‘Don’t die, Dad.’

A hot morning with the threat of thunderstorms ahead for the wedding day of my third daughter.

Such a strange time we’re having.

Weddings tend to be tumultuous affairs; at least in the preparations, and then on the day after all the work has gone into making the day happen, we get to event and it’s jubilant.

We’ve had the additional strain and relief of somehow getting my husband to the wedding between antibiotic infusions.

The hospital is treating him four hourly and it takes at least 30 minutes to get one dose through his system, first the antibiotic followed by a flush through with sodium chloride and water. Then they can unhook him, leaving the cannula in place and covered with a sock to reduce the chance of further infection.

My husband then has three hours, give or take, to go downstairs for a cup of tea so that he doesn’t go crazy cooped up in a hospital ward all day.

Last Tuesday I took him to the hairdressers. He was overdue for a hair cut and needed one before the wedding. His first trip out of hospital doors in over a week and he was exhausted an hour or two later when we arrived back on the ward.

Today’s is a much bigger outing given my husband will travel to the wedding to be part of the ceremony and give his speech – a short one, and now included within the ceremony as he may not last long enough beyond photos and into the reception before he needs go back to hospital.

It’s exhausting to think about. It’s exhausting to put together these two clashes of life requirements: the liveliness and celebratory nature of a wedding and the call for quiet and rest in relation to a life threatening illness.

But we’ll do it.

We’ll put them together and the one will colour the other. The one will feed off and nurture the other; the one will add a complexity and colour to an experience we’ll never forget.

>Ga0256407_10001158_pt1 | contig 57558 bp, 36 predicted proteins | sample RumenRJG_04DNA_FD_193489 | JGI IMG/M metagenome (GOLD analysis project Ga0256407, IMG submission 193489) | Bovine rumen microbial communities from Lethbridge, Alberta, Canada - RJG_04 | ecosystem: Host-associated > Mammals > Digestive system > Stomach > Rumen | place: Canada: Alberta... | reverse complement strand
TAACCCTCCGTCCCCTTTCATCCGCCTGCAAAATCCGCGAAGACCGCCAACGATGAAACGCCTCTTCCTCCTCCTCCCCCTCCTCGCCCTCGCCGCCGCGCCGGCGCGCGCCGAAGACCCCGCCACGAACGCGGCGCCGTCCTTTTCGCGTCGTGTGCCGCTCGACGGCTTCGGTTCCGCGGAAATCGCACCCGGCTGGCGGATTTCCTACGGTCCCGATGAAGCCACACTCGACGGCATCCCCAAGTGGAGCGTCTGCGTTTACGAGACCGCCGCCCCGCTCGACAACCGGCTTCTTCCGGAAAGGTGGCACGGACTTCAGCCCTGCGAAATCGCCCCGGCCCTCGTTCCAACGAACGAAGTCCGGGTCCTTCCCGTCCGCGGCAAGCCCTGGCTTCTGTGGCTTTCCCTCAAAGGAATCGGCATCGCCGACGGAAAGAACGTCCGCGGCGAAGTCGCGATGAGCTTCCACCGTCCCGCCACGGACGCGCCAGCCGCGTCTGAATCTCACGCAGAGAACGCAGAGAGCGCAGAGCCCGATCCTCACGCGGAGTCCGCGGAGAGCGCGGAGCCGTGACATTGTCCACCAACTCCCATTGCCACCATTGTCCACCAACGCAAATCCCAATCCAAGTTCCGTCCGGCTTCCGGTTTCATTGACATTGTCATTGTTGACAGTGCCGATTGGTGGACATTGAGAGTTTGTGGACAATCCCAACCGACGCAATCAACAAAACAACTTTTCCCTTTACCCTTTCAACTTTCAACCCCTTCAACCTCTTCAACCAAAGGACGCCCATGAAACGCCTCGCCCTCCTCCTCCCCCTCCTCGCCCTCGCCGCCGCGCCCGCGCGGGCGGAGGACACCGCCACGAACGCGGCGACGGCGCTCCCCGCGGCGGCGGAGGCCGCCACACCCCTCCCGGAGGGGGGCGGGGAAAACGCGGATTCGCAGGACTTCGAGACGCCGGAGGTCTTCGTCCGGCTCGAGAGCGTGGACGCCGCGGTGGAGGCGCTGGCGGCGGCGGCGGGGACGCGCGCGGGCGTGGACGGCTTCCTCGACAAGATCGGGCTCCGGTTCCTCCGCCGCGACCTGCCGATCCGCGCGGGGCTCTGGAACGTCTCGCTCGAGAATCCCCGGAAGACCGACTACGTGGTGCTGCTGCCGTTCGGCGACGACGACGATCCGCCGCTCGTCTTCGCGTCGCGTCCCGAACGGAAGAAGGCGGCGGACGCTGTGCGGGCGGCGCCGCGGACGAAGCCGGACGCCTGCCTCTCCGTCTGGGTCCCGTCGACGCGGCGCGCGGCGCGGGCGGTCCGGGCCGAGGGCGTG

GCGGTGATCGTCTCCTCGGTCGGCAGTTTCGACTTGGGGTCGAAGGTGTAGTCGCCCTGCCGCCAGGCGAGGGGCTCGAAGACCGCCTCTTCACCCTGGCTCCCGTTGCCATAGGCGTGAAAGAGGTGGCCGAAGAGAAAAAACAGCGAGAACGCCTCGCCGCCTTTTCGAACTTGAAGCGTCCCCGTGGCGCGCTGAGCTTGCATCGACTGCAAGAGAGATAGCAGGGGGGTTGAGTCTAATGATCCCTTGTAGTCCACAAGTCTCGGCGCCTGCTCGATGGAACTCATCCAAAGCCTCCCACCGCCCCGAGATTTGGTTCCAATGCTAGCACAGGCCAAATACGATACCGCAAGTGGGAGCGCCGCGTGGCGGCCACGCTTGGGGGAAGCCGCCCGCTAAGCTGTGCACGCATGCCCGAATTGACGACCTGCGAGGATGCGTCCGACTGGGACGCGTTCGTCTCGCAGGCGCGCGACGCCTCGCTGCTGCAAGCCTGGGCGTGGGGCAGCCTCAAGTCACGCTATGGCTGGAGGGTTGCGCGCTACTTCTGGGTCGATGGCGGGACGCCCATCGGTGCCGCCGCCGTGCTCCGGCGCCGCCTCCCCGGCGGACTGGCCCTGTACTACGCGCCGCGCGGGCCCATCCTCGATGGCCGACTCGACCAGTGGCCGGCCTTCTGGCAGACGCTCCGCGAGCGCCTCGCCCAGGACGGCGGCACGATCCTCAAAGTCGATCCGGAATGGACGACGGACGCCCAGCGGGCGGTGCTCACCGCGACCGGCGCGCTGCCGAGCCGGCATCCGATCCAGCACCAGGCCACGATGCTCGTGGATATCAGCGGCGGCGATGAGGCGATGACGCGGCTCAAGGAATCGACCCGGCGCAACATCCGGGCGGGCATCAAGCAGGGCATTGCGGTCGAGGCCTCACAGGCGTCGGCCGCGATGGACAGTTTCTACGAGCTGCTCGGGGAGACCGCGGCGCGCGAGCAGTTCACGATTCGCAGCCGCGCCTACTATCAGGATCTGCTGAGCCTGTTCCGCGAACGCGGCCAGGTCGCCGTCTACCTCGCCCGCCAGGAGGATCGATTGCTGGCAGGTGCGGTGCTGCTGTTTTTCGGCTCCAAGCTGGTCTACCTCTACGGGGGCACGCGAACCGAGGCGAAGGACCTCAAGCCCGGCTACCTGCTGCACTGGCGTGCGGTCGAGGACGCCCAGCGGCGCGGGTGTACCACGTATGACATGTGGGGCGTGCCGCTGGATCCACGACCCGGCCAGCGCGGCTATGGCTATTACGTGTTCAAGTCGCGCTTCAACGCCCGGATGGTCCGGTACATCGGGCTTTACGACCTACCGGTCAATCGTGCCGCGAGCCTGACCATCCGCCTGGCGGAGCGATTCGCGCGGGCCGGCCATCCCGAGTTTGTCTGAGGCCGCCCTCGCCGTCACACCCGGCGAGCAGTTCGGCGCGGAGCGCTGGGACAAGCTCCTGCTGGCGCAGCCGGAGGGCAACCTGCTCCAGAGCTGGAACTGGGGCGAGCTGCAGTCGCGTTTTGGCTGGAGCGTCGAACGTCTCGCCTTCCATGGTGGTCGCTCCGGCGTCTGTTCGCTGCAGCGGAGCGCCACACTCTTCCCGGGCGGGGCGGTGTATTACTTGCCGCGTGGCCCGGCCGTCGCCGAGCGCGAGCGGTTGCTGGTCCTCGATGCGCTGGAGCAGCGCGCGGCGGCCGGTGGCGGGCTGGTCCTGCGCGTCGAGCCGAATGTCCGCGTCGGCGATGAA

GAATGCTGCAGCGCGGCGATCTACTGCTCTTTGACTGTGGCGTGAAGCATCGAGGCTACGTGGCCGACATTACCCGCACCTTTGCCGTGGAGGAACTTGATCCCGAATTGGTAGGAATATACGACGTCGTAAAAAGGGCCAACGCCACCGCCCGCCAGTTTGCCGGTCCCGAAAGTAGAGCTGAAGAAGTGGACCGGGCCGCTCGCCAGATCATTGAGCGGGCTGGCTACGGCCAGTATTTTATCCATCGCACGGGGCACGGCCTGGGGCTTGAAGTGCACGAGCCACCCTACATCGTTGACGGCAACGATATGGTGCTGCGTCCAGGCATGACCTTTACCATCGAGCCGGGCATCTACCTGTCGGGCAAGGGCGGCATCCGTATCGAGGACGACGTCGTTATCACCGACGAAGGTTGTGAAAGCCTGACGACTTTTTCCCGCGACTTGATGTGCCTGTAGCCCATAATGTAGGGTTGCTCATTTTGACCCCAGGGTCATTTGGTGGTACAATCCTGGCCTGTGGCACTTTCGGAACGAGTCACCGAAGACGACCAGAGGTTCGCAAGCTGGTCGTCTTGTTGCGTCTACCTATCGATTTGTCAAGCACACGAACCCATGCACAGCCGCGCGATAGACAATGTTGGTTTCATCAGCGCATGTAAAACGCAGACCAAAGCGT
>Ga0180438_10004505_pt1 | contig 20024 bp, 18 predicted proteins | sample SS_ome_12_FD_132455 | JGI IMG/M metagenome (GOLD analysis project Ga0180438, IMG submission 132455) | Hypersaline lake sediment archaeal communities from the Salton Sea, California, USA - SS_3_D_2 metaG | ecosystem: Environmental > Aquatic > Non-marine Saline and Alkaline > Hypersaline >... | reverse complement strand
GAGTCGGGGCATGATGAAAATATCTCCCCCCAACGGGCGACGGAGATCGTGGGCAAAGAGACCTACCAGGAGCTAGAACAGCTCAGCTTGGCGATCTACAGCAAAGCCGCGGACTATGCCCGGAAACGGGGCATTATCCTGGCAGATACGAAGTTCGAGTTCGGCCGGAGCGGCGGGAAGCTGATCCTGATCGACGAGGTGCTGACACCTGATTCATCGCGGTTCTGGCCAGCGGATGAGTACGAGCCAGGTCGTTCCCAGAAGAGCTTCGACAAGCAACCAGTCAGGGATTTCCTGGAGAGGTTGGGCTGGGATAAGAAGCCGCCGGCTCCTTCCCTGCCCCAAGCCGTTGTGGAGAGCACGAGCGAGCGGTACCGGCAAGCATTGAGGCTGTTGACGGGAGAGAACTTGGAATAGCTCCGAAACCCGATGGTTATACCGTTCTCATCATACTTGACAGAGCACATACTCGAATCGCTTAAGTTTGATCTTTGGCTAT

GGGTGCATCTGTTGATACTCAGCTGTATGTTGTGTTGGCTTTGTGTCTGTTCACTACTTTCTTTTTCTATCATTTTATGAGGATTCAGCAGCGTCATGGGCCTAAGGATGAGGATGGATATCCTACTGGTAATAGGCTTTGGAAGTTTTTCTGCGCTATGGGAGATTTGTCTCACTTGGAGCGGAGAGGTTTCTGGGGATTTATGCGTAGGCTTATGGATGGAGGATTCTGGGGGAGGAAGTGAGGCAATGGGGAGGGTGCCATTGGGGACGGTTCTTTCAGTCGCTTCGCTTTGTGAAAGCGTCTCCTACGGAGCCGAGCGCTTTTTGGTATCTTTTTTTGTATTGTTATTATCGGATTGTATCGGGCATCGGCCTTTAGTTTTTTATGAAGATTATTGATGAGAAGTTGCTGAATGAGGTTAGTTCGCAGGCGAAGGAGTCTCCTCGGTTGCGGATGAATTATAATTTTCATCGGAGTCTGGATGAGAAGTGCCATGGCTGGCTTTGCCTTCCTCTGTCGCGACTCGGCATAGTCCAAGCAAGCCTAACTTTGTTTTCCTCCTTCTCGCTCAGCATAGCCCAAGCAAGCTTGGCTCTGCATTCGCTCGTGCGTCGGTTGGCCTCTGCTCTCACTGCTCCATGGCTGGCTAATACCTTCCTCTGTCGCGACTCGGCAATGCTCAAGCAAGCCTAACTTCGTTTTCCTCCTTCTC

When my husband first fell ill, when he sat shivering with the fevers brought on by this wicked infection that had crept into his blood stream – only we didn’t know it yet – I told him, ‘You must not die. Not now’.

The words of Les Murray’s poem to his father, Last Hellos, ring out in my ears:

‘Don’t die Dad, but they die.’

In this instance though, my daughter’s father has not died, and he will be there at her wedding with all the humour that is a feature of his personality, the humour and irreverence, and also the sincerity and authenticity that is a part of him, and we will celebrate this wedding with confidence and hope into the future.

By the end of today, it will be over and any images that accompany this post will give a taste of the day with all its colour.

For now, we’re on the brink of something new. And with it I hope my husband’s health will be restored.

He told me yesterday, he’s looking forward to doing things again, by which he means using his hands to make and mend.

He’s a craftsman and a man of many talents. It’s too soon for his hands to lie idle for long.

A wedding and a recovery, all in one.

One day, in years to come, my husband will die – as will I – but it’s too soon now.

A short history of hospital

In 1975, in the months after I first met my husband, he was admitted to Cabrini Hospital in Malvern, for elective surgery on his hand.

He told me the story then of how he had suffered an injury on the football field years earlier when he dislocated his thumb.

It popped back into place but was extremely painful at the time and then made worse when one of his teachers, a Christian Brother, decided my husband had been insolent one more time than was tolerable.